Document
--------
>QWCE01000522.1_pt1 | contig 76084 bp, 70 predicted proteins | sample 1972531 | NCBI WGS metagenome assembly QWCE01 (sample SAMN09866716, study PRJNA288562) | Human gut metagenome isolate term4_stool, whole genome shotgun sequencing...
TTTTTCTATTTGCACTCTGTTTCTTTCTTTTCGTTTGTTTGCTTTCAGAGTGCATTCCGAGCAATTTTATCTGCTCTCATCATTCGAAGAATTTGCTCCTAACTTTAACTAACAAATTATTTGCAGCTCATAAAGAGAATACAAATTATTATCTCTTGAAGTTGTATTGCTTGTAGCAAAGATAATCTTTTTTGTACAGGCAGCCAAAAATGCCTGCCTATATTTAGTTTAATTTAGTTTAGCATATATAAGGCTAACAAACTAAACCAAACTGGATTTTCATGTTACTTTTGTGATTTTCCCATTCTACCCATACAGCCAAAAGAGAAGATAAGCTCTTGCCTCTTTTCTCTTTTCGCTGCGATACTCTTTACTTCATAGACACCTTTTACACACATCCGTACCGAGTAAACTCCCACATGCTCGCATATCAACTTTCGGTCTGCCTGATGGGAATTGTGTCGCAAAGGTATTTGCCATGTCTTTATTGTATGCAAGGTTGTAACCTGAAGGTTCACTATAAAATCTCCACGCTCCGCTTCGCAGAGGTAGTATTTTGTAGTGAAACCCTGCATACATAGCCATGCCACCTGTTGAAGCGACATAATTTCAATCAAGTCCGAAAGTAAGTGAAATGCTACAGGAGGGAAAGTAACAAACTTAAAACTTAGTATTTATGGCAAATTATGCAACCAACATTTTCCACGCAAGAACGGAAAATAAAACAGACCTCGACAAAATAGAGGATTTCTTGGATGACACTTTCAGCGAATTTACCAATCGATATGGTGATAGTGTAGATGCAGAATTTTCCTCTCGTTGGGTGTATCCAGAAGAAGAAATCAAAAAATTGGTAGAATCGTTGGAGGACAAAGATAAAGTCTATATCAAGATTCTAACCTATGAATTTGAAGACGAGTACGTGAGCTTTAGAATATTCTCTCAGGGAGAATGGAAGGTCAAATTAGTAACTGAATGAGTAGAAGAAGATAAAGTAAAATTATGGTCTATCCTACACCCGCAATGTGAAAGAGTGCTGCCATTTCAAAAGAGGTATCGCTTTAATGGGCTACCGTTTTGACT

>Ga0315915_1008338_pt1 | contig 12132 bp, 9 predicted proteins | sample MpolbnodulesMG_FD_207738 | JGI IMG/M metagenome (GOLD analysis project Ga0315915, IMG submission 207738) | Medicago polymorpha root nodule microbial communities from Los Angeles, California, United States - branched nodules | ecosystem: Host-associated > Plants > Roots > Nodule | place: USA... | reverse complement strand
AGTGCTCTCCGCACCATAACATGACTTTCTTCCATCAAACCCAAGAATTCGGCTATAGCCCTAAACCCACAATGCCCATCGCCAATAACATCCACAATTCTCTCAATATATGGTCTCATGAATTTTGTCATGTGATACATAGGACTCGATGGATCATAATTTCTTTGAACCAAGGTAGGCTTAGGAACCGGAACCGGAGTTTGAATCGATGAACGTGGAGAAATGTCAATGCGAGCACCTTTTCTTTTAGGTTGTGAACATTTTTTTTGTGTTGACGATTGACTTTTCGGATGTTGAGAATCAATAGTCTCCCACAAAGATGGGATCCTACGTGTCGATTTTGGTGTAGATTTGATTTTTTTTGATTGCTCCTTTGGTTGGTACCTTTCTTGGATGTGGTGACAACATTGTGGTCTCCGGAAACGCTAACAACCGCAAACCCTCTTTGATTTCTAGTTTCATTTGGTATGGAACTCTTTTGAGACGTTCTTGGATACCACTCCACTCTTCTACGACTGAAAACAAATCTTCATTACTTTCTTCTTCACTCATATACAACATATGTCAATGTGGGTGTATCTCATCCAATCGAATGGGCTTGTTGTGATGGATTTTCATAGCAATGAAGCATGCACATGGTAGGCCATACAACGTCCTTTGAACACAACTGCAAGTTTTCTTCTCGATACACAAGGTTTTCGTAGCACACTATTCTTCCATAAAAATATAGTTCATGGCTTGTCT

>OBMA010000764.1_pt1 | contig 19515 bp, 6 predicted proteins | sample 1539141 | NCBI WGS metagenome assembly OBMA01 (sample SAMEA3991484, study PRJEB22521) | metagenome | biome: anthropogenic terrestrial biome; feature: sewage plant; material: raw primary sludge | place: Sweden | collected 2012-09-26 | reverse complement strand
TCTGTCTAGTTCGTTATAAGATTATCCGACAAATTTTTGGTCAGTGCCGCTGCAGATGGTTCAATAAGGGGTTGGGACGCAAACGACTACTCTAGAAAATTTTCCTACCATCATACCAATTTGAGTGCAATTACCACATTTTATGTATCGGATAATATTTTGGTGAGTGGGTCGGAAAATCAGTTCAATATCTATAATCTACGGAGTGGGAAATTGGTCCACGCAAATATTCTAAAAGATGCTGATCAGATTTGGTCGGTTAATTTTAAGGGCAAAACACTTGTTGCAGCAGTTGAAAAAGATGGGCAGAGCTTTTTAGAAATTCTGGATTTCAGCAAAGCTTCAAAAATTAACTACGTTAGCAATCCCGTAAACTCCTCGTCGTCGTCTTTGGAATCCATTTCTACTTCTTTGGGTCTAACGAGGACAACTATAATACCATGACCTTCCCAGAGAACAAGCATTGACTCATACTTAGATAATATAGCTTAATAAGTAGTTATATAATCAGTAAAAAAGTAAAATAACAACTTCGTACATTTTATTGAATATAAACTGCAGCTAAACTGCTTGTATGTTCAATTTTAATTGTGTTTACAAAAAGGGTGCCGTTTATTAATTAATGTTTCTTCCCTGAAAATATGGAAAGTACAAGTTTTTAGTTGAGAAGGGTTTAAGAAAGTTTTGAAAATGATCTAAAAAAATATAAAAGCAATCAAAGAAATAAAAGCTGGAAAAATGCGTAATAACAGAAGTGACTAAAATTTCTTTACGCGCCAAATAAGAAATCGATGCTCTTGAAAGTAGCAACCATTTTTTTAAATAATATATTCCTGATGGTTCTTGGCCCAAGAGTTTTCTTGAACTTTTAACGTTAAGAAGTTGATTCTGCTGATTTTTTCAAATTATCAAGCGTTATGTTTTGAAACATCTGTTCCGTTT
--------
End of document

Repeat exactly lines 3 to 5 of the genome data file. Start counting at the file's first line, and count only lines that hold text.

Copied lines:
>Ga0315915_1008338_pt1 | contig 12132 bp, 9 predicted proteins | sample MpolbnodulesMG_FD_207738 | JGI IMG/M metagenome (GOLD analysis project Ga0315915, IMG submission 207738) | Medicago polymorpha root nodule microbial communities from Los Angeles, California, United States - branched nodules | ecosystem: Host-associated > Plants > Roots > Nodule | place: USA... | reverse complement strand
AGTGCTCTCCGCACCATAACATGACTTTCTTCCATCAAACCCAAGAATTCGGCTATAGCCCTAAACCCACAATGCCCATCGCCAATAACATCCACAATTCTCTCAATATATGGTCTCATGAATTTTGTCATGTGATACATAGGACTCGATGGATCATAATTTCTTTGAACCAAGGTAGGCTTAGGAACCGGAACCGGAGTTTGAATCGATGAACGTGGAGAAATGTCAATGCGAGCACCTTTTCTTTTAGGTTGTGAACATTTTTTTTGTGTTGACGATTGACTTTTCGGATGTTGAGAATCAATAGTCTCCCACAAAGATGGGATCCTACGTGTCGATTTTGGTGTAGATTTGATTTTTTTTGATTGCTCCTTTGGTTGGTACCTTTCTTGGATGTGGTGACAACATTGTGGTCTCCGGAAACGCTAACAACCGCAAACCCTCTTTGATTTCTAGTTTCATTTGGTATGGAACTCTTTTGAGACGTTCTTGGATACCACTCCACTCTTCTACGACTGAAAACAAATCTTCATTACTTTCTTCTTCACTCATATACAACATATGTCAATGTGGGTGTATCTCATCCAATCGAATGGGCTTGTTGTGATGGATTTTCATAGCAATGAAGCATGCACATGGTAGGCCATACAACGTCCTTTGAACACAACTGCAAGTTTTCTTCTCGATACACAAGGTTTTCGTAGCACACTATTCTTCCATAAAAATATAGTTCATGGCTTGTCT

>OBMA010000764.1_pt1 | contig 19515 bp, 6 predicted proteins | sample 1539141 | NCBI WGS metagenome assembly OBMA01 (sample SAMEA3991484, study PRJEB22521) | metagenome | biome: anthropogenic terrestrial biome; feature: sewage plant; material: raw primary sludge | place: Sweden | collected 2012-09-26 | reverse complement strand